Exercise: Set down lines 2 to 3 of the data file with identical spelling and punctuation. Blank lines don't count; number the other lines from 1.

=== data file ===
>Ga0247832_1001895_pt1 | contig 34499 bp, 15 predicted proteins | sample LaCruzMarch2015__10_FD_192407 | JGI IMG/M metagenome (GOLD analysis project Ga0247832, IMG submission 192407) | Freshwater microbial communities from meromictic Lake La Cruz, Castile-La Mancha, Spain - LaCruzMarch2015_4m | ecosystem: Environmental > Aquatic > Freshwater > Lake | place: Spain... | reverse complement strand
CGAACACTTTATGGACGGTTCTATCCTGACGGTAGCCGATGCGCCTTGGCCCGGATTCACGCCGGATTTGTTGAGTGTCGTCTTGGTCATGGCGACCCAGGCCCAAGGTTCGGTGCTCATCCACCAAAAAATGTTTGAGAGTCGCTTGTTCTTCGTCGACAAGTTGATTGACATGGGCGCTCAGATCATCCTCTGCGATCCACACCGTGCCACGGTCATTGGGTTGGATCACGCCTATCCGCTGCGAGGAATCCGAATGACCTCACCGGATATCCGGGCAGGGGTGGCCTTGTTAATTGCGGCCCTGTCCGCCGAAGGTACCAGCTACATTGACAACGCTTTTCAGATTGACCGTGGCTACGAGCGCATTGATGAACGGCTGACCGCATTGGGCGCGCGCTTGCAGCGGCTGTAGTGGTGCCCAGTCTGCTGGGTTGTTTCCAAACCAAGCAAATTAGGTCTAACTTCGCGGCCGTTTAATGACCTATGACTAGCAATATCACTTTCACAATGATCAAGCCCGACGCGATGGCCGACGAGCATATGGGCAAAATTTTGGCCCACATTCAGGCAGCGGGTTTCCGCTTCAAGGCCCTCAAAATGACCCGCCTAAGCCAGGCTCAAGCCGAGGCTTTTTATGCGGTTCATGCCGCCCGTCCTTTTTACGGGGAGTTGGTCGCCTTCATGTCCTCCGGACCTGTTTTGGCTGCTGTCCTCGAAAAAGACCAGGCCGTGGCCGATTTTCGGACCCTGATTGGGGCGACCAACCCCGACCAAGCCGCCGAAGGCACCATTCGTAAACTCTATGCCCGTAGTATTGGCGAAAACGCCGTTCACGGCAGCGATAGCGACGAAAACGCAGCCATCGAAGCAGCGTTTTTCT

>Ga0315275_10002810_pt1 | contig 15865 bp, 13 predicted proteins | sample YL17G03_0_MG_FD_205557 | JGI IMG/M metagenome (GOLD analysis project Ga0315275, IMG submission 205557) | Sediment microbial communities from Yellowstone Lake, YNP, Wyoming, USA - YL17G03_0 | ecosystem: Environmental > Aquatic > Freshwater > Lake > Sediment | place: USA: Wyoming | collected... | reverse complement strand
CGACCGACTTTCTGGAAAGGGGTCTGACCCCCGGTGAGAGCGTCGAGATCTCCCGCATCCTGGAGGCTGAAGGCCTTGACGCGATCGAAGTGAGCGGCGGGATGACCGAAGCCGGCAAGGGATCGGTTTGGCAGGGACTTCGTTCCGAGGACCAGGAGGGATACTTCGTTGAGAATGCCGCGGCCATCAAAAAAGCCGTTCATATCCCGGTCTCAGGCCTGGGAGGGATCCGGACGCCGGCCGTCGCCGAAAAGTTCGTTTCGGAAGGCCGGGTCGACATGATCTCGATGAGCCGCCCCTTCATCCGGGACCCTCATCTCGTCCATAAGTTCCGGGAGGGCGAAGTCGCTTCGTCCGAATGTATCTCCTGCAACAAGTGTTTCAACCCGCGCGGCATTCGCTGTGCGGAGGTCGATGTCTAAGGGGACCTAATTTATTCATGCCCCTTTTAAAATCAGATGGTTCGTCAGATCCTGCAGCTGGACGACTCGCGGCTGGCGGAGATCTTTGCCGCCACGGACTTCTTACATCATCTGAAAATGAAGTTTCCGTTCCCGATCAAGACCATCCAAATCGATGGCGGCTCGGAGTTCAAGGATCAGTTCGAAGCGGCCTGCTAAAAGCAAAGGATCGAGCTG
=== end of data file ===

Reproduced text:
CGAACACTTTATGGACGGTTCTATCCTGACGGTAGCCGATGCGCCTTGGCCCGGATTCACGCCGGATTTGTTGAGTGTCGTCTTGGTCATGGCGACCCAGGCCCAAGGTTCGGTGCTCATCCACCAAAAAATGTTTGAGAGTCGCTTGTTCTTCGTCGACAAGTTGATTGACATGGGCGCTCAGATCATCCTCTGCGATCCACACCGTGCCACGGTCATTGGGTTGGATCACGCCTATCCGCTGCGAGGAATCCGAATGACCTCACCGGATATCCGGGCAGGGGTGGCCTTGTTAATTGCGGCCCTGTCCGCCGAAGGTACCAGCTACATTGACAACGCTTTTCAGATTGACCGTGGCTACGAGCGCATTGATGAACGGCTGACCGCATTGGGCGCGCGCTTGCAGCGGCTGTAGTGGTGCCCAGTCTGCTGGGTTGTTTCCAAACCAAGCAAATTAGGTCTAACTTCGCGGCCGTTTAATGACCTATGACTAGCAATATCACTTTCACAATGATCAAGCCCGACGCGATGGCCGACGAGCATATGGGCAAAATTTTGGCCCACATTCAGGCAGCGGGTTTCCGCTTCAAGGCCCTCAAAATGACCCGCCTAAGCCAGGCTCAAGCCGAGGCTTTTTATGCGGTTCATGCCGCCCGTCCTTTTTACGGGGAGTTGGTCGCCTTCATGTCCTCCGGACCTGTTTTGGCTGCTGTCCTCGAAAAAGACCAGGCCGTGGCCGATTTTCGGACCCTGATTGGGGCGACCAACCCCGACCAAGCCGCCGAAGGCACCATTCGTAAACTCTATGCCCGTAGTATTGGCGAAAACGCCGTTCACGGCAGCGATAGCGACGAAAACGCAGCCATCGAAGCAGCGTTTTTCT

>Ga0315275_10002810_pt1 | contig 15865 bp, 13 predicted proteins | sample YL17G03_0_MG_FD_205557 | JGI IMG/M metagenome (GOLD analysis project Ga0315275, IMG submission 205557) | Sediment microbial communities from Yellowstone Lake, YNP, Wyoming, USA - YL17G03_0 | ecosystem: Environmental > Aquatic > Freshwater > Lake > Sediment | place: USA: Wyoming | collected... | reverse complement strand